Missing the Point About Autisticness


Or, Surprise! It’s more than just not making eye contact or small talk!

I haven’t talked much about being Autistic lately on this blog. So I figured I should.

A couple months back, about halfway between now and when I first came out to my mother (who has been nothing but supportive since I came out), she took me shopping for clothes, and brought along a friend of hers, H. She said, recently, that H thought that, on seeing me being comfortable being out, that I no longer seemed Autistic. This is emphatically not true. It speaks more of the shallowness of her knowledge of what it is to be Autistic than to whether or not I am that my ability and enthusiasm for small talk, my smiles, and eye contact are all of it.

The traits of Autistic people that get the most attention in the broader society are the ones coded as most socially unacceptable.  None of these are actually understood by people who don’t experience them, even the ones positioned as experts. Overt stimming is simply seen as an undesired behavior without addressing why. Meltdowns from sensory overload are mistaken for tantrums. Our social behavior, recognized persistently as an absence of allistic social behavior rather than a specifically Autistic behavior, is the most recognized, and also not understood.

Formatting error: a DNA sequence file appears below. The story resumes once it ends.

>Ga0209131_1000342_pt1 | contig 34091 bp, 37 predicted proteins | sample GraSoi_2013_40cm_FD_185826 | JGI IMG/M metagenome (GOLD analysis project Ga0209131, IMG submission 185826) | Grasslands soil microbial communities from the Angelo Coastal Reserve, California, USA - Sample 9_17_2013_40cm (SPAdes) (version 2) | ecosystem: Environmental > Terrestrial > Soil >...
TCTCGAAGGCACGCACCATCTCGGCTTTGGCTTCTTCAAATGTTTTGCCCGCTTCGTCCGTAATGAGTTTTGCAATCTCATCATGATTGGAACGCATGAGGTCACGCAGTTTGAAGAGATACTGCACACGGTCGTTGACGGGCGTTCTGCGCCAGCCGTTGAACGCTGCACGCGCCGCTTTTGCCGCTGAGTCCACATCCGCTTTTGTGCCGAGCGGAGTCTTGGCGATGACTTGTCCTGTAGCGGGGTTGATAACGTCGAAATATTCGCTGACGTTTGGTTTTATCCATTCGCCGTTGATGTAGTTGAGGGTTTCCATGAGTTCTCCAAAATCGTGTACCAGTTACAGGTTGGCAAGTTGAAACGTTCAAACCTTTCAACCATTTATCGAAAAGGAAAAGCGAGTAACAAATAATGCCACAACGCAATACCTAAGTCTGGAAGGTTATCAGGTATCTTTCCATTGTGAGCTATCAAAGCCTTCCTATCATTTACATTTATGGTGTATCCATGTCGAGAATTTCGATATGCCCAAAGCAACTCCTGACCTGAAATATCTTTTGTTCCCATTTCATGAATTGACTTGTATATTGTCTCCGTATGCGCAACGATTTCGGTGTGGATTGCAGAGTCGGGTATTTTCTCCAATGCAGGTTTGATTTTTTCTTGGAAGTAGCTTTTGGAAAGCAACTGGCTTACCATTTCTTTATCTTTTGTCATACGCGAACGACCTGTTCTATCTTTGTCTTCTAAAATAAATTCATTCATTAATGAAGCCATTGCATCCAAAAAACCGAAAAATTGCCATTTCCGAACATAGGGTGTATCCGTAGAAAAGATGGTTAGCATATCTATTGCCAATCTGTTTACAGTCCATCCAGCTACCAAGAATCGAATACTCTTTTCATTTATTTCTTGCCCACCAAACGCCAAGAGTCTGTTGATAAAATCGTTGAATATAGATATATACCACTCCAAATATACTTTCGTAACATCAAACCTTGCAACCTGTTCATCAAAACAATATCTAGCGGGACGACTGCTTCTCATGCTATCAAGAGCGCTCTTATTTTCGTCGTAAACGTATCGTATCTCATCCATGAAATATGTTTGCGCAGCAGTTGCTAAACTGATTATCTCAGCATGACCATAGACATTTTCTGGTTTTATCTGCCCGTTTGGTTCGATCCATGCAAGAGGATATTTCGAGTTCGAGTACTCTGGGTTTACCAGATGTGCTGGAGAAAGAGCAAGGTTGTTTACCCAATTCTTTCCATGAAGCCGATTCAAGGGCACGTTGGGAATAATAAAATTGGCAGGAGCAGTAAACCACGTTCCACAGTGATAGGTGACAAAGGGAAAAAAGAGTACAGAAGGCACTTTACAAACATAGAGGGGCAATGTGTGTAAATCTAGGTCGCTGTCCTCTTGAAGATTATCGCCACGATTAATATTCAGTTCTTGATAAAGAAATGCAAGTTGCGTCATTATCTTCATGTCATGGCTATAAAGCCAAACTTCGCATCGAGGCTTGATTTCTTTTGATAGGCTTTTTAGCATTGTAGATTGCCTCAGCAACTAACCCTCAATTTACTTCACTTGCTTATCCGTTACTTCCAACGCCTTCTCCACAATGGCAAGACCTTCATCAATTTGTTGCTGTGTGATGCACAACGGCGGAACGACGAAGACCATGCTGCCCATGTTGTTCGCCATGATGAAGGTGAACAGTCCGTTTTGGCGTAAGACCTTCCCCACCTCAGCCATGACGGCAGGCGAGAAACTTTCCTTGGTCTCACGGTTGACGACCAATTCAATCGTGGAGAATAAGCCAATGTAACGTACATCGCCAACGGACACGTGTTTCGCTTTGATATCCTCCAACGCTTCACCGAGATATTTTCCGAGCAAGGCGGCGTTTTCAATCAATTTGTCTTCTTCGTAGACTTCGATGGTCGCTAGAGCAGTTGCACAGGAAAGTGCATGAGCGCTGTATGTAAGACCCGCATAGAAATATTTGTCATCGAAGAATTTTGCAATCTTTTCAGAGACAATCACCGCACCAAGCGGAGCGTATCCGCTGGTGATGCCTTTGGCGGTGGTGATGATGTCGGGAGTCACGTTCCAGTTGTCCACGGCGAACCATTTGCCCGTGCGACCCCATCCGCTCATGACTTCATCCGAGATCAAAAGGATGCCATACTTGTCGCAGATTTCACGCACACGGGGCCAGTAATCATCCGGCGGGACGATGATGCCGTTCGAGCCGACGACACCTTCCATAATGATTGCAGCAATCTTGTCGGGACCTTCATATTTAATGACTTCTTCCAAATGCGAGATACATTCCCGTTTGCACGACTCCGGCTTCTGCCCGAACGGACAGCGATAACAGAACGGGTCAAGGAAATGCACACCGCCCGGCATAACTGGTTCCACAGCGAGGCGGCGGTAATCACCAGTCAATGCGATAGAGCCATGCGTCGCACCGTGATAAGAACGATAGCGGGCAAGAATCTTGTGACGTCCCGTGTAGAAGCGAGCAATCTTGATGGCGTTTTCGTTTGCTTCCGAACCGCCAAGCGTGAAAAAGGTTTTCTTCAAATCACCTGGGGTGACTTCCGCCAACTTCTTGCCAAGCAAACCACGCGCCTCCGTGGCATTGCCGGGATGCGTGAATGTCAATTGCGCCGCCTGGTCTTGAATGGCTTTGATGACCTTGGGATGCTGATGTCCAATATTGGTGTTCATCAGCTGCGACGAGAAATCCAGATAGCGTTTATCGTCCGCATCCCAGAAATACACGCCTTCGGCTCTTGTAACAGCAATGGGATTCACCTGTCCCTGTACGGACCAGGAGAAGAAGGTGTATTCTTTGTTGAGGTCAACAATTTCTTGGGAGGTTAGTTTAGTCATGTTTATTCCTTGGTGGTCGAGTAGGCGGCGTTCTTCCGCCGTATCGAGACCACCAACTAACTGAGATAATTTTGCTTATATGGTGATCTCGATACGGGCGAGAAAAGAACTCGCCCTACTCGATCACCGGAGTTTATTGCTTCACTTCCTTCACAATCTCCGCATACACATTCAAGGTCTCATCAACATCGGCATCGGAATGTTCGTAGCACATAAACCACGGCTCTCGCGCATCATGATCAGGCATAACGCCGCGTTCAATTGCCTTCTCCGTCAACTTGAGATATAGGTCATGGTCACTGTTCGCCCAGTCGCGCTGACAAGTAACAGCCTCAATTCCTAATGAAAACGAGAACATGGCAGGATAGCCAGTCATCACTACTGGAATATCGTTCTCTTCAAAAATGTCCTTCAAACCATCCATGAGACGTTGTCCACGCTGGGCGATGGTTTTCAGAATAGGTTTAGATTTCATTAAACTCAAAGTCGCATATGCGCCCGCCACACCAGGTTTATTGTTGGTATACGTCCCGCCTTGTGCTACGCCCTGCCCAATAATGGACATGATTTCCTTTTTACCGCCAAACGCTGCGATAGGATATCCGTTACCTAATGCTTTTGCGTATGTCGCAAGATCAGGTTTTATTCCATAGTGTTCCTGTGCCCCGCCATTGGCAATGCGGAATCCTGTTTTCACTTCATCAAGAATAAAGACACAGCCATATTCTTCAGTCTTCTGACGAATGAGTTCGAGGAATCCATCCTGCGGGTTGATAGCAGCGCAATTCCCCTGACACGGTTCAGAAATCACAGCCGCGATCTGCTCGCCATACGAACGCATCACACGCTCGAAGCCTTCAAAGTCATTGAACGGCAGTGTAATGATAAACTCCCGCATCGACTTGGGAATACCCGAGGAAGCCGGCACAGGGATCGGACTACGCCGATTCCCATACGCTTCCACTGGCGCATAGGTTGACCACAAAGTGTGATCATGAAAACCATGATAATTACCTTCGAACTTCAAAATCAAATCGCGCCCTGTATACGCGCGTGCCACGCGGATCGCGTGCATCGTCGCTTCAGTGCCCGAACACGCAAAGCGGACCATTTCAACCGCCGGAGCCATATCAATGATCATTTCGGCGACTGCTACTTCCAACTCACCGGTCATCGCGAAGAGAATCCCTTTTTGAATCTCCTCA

To me, my more socially-oriented traits are best understood as a subset of sensory traits. In group conversations when I am not actively included, my being slightly slower than allistic people to process things can leads me to being shut out from contributing because I never have a response in a gap in the conversation, for instance. Small talk is a learned skill, and just because I’m (in the right circumstances) socially comfortable does not mean that I’m not autistic.

And the other cognitive parts are still there. My executive  function is only barely recovered from when I burned myself out. My memory and ability to hyperfocus on things are still there. Just about all that’s changed is that I can socially pass better than I could before, because I’m no longer adding on the burden of pretending to be a man.

I’m still recovering from burnout, I’m still unemployed because of burnout, and it’s hugely invalidating, and a dramatic misunderstanding of what it is to be Autistic, to say that just because I get read a certain way, that I don’t fit the stereotype, that I might not be.